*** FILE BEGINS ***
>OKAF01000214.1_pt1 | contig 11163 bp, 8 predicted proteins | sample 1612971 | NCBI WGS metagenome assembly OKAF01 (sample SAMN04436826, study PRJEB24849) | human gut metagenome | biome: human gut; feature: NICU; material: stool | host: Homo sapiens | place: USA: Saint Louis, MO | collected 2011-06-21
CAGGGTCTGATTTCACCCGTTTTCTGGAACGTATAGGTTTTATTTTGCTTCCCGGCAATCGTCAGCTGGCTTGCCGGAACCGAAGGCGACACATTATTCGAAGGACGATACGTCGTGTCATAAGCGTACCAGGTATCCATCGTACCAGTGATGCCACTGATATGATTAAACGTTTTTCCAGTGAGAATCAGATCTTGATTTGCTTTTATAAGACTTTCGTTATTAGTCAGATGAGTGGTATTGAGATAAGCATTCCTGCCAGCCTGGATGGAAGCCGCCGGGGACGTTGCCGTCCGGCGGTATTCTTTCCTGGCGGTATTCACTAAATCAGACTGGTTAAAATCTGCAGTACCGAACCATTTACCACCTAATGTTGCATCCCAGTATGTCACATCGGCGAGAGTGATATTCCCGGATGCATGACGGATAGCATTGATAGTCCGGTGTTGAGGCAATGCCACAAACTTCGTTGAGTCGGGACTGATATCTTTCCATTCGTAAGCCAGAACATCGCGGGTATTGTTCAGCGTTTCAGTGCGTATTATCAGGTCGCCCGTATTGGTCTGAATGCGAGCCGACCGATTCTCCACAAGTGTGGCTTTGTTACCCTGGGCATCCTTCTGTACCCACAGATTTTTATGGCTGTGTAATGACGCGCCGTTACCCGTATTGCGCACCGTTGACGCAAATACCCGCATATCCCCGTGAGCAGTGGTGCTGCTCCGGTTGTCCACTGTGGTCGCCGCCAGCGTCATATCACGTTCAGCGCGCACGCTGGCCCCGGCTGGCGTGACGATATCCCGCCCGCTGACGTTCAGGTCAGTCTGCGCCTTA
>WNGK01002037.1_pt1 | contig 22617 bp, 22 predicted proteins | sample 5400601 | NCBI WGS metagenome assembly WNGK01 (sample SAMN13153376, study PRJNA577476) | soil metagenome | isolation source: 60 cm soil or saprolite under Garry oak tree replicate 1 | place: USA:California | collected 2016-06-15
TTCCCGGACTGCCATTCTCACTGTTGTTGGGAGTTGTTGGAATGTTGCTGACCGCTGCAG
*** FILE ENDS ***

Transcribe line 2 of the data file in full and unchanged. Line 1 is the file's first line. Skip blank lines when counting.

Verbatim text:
CAGGGTCTGATTTCACCCGTTTTCTGGAACGTATAGGTTTTATTTTGCTTCCCGGCAATCGTCAGCTGGCTTGCCGGAACCGAAGGCGACACATTATTCGAAGGACGATACGTCGTGTCATAAGCGTACCAGGTATCCATCGTACCAGTGATGCCACTGATATGATTAAACGTTTTTCCAGTGAGAATCAGATCTTGATTTGCTTTTATAAGACTTTCGTTATTAGTCAGATGAGTGGTATTGAGATAAGCATTCCTGCCAGCCTGGATGGAAGCCGCCGGGGACGTTGCCGTCCGGCGGTATTCTTTCCTGGCGGTATTCACTAAATCAGACTGGTTAAAATCTGCAGTACCGAACCATTTACCACCTAATGTTGCATCCCAGTATGTCACATCGGCGAGAGTGATATTCCCGGATGCATGACGGATAGCATTGATAGTCCGGTGTTGAGGCAATGCCACAAACTTCGTTGAGTCGGGACTGATATCTTTCCATTCGTAAGCCAGAACATCGCGGGTATTGTTCAGCGTTTCAGTGCGTATTATCAGGTCGCCCGTATTGGTCTGAATGCGAGCCGACCGATTCTCCACAAGTGTGGCTTTGTTACCCTGGGCATCCTTCTGTACCCACAGATTTTTATGGCTGTGTAATGACGCGCCGTTACCCGTATTGCGCACCGTTGACGCAAATACCCGCATATCCCCGTGAGCAGTGGTGCTGCTCCGGTTGTCCACTGTGGTCGCCGCCAGCGTCATATCACGTTCAGCGCGCACGCTGGCCCCGGCTGGCGTGACGATATCCCGCCCGCTGACGTTCAGGTCAGTCTGCGCCTTA